Ruthless and brutal in places, the prose is also illuminated by White’s distinctive literary flourishes — the tendency to drop punctuation when he wants to convey a character’s excitement, for example — and wonderfully descriptive passages about Australian life and landscapes:
It was really the grass that had control at Sarsaparilla, deep and steaming masses of it, lolling yellow and enervated by the end of summer. As for the roads, with the exception of the highway, they almost all petered out, first in dust, then in paddock, with dollops of brown cow manure — or grey spinners — and the brittle spires of seeded thistles.
There is much grace and beauty here and plenty of laughs, but in places I felt overwhelmed by the sadness that effuses the story, the sense of loss and regret and the inability to escape the past and to truly grasp life by the horns. And the near-perfect ending, I have to say, came as somewhat of a shock, so much so it’s taken me a month to write this review, because I wanted to think about this book before I put pen to paper. Ultimately, The Solid Mandala is a very human book about how two people living one life can grow apart but never grow away from each other.
Q10. Attempt a character sketch of Hagar Shipley in the novel The Stone Angel.
Ans) Hagar Shipley is the novel’s protagonist and narrator. A ninety-year-old woman whose rapid physical and mental decline often sends her reeling backwards into memories of her youth in the fictional Manitoba prairie town of Manawaka, Hagar is a heavy, flatulent, raving mess of a woman who nonetheless clings to the small remaining scraps of agency over her own choices. At the start of the book, Hagar is living with her oldest son Marvin and his wife Doris, though she resents their company, the fact that they have moved into her home, and the concerned way they talk to and handle her. Hagar begins to suspect that Marvin and Doris want to be rid of her, and when she comes across an advertisement for a nursing home left out on the kitchen table, she knows her time is limited.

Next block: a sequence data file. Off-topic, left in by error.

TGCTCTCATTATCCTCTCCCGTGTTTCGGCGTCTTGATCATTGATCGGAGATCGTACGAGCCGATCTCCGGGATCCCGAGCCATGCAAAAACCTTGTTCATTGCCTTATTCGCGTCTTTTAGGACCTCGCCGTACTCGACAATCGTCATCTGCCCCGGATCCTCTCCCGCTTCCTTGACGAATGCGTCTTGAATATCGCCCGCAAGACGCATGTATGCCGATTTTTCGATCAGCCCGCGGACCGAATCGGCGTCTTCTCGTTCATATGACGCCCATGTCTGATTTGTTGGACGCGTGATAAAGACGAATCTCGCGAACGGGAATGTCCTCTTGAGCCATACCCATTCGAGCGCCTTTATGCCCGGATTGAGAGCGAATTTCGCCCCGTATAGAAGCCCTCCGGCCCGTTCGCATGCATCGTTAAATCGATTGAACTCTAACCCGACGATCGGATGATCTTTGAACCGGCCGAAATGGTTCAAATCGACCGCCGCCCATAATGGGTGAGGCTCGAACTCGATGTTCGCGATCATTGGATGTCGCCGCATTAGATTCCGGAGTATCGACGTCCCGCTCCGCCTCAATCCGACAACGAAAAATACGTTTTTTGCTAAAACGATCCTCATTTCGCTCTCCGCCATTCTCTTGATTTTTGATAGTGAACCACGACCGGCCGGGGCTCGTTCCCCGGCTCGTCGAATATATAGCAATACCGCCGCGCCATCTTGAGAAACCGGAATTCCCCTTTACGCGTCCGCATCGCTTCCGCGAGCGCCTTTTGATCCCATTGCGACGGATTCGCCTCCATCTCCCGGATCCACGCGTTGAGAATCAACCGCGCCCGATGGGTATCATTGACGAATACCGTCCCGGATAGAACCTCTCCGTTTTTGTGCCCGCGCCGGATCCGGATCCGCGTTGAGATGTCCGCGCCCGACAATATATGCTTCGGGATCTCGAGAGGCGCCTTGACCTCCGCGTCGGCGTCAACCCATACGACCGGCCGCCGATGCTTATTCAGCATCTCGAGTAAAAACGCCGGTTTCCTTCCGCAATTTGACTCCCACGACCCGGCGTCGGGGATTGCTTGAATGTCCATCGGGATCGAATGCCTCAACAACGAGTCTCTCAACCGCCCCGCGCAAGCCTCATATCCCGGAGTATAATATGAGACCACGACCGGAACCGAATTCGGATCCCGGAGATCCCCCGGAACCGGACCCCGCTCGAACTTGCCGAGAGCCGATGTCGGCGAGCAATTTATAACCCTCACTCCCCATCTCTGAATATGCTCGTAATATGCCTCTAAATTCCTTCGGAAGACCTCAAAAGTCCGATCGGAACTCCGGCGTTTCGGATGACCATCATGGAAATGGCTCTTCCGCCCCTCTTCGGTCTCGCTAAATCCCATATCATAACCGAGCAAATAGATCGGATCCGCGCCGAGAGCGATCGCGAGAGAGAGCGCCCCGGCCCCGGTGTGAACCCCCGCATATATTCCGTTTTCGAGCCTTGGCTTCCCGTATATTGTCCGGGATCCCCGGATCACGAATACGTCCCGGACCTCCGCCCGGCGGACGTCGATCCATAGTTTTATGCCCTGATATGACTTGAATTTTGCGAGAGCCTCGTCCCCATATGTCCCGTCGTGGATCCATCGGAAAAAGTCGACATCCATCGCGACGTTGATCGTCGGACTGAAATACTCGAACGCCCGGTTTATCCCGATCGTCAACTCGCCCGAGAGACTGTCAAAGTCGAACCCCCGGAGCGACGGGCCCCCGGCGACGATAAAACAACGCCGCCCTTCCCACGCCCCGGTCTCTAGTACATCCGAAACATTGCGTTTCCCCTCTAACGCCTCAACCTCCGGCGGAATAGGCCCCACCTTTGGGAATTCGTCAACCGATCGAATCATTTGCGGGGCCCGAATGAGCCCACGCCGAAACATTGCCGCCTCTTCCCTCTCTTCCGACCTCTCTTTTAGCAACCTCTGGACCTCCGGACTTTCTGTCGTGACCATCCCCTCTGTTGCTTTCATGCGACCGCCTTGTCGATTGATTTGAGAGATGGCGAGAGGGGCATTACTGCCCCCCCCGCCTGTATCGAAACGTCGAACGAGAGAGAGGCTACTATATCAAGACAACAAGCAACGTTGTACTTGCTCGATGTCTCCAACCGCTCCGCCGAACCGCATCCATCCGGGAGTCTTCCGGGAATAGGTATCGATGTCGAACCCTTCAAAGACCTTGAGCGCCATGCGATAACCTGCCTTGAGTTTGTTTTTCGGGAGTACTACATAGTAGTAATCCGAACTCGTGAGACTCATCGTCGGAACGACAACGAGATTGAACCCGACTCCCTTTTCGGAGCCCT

Hagar takes one of her social security checks and runs away, boarding a bus bound for the coast. As she hides out in the coastal forests, she declines even further, and her moments of lucidity grow farther and farther apart as she reflects on her strict father’s dominion over her and her brothers’ childhoods, the end of her marriage, years ago, to the crass, coarse farmer Brampton Shipley, and the chaotic life and tragic death of her second, favorite son John. Hagar is eventually rescued and brought to a hospital, where she lives out her final days in a haze of stubborn resistance and, eventually, conscious attempts to overcome her own stubborn personality and finally give her family the kindness they have long deserved. Hagar’s life is a rich tapestry of indecision and wrong decisions, dependence and independence, as well as love, lust, and loss. Her complicated life is the basis for several of the novel’s major themes: womanhood, choices and identity, and the twinned love and resentment that often coexist within—and can even come to define—one’s life with one’s family.